Bloomberg News reported on December 2 that a french fry shortage could be looming in the United States and Canada.
“Potato processors are rushing to buy supplies and ship them across North America in order to keep french fries on the menu after cold, wet weather damaged crops of key producers in the US and Canada,” wrote Ashley Robinson. “Cool conditions started to hit growing regions in October, lashing potatoes with frost. Farmers in Alberta and Idaho were able to dig up some damaged crops for storage. But growers in Manitoba, North Dakota and Minnesota received snow and rain, forcing them to abandon some supplies in fields.”
The US Department of Agriculture estimates that domestic potato output will fall 6.1% this year, perhaps coming in at the lowest level since 2010. Growers in Idaho, the nation’s leading potato production state, are expecting a harvest shortfall 5.5%.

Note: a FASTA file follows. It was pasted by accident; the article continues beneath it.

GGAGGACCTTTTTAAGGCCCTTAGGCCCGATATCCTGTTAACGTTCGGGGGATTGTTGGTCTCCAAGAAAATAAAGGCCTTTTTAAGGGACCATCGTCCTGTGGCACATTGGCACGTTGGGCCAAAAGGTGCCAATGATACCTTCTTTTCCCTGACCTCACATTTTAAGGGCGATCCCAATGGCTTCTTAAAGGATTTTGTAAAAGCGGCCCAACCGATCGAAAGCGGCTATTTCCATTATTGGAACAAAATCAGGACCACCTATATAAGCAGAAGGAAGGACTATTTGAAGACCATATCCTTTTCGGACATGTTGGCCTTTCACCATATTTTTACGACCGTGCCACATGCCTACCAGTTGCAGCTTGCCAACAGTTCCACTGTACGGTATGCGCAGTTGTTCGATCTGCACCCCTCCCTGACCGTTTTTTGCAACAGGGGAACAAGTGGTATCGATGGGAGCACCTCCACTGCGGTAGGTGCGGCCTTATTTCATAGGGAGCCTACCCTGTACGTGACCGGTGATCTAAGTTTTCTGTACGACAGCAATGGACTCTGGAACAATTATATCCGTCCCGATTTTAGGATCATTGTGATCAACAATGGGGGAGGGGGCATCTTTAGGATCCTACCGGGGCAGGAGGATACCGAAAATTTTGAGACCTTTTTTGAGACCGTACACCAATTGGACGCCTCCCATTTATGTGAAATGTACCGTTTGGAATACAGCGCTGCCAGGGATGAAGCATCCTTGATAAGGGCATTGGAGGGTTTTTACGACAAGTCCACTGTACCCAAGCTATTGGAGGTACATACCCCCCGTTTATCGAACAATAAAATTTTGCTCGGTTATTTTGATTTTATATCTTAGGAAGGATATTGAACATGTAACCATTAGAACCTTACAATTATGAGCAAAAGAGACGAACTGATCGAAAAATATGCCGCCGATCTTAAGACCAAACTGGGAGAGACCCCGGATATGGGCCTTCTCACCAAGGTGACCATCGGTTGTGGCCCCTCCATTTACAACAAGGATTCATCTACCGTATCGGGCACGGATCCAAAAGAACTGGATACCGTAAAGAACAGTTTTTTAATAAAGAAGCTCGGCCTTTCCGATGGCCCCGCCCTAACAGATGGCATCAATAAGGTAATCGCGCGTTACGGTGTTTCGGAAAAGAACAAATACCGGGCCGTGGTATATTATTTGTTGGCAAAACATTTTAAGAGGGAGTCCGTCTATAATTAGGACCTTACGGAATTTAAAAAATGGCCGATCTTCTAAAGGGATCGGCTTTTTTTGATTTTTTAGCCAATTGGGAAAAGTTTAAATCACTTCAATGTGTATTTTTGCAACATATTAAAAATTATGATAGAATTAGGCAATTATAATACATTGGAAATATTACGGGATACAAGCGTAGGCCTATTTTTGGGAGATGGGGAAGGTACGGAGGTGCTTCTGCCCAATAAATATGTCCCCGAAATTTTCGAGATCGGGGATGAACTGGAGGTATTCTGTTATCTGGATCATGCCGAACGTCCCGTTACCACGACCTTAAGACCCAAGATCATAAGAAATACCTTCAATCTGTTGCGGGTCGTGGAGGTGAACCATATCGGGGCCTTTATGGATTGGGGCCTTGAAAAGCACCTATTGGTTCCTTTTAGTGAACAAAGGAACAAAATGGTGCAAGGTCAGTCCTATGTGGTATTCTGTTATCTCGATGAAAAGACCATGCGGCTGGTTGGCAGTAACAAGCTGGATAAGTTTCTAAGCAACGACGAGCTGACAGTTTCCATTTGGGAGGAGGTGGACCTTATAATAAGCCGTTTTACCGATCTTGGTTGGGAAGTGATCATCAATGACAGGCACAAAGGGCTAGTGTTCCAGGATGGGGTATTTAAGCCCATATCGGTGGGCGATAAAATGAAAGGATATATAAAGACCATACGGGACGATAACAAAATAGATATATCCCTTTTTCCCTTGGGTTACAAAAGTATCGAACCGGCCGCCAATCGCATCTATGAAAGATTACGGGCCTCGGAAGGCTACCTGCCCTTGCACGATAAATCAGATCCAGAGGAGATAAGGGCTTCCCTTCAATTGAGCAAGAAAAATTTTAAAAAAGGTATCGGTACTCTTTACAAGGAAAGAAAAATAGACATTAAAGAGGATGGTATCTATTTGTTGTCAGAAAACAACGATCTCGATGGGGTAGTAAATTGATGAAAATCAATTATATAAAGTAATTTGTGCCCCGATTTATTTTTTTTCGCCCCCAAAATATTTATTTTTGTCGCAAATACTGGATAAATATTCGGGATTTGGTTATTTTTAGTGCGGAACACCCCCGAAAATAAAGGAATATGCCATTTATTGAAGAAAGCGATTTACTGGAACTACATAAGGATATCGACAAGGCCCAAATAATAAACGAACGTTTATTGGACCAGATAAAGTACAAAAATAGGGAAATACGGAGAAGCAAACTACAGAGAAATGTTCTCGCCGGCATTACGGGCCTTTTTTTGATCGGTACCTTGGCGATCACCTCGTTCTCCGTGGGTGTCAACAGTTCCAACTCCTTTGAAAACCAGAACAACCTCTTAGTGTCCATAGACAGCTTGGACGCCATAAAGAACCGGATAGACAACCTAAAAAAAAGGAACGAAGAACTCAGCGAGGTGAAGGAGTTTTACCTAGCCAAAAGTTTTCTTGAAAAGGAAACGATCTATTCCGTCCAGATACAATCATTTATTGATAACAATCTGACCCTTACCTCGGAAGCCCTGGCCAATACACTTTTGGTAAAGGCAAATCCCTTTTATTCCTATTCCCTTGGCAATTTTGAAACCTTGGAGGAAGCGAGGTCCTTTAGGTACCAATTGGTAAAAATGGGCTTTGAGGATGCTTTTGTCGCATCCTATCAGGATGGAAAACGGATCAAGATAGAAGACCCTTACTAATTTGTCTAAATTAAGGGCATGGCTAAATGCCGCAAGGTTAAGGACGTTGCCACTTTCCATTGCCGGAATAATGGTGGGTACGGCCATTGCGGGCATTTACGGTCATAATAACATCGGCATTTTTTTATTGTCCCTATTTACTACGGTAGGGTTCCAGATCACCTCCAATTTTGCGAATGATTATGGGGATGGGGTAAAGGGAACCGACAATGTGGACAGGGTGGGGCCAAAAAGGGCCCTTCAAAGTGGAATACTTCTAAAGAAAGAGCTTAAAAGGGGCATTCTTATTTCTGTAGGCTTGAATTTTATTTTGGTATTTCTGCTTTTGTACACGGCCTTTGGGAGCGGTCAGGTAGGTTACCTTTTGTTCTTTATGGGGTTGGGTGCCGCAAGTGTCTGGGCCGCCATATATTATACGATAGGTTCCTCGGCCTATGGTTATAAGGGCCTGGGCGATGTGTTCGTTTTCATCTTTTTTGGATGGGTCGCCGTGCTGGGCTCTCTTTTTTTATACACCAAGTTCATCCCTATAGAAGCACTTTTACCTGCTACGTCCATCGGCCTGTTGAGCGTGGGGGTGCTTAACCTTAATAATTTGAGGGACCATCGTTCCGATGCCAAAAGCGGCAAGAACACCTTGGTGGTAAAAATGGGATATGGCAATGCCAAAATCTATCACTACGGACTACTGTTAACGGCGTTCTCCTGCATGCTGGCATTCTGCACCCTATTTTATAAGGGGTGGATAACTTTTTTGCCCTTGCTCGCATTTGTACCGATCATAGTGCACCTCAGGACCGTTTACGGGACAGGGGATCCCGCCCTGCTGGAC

Travis Blacker of the Idaho Potato Commission was quoted as saying the supply of french fries won’t likely be able to meet demand, which has been “outstanding lately.”
However Kevin MacIsaac, general manager of the United Potato Growers of Canada, does not appear to be overly concerned. “It’s a manageable situation,” he said.
Idaho Potato Commission President and CEO Frank Muir voiced a positive note, commenting: “We’re headed into the Christmas period now, and we’re confident we can meet the consumer needs both in retail stores and in restaurants,” Muir says. “We’re not going to look up halfway through the year and find there are no french fries anymore. That’s not going to happen.”
He added that the expected yield in the US this year will amount to about 13 billion tubers, or down by approximately 1 billion compared with the harvest in 2018.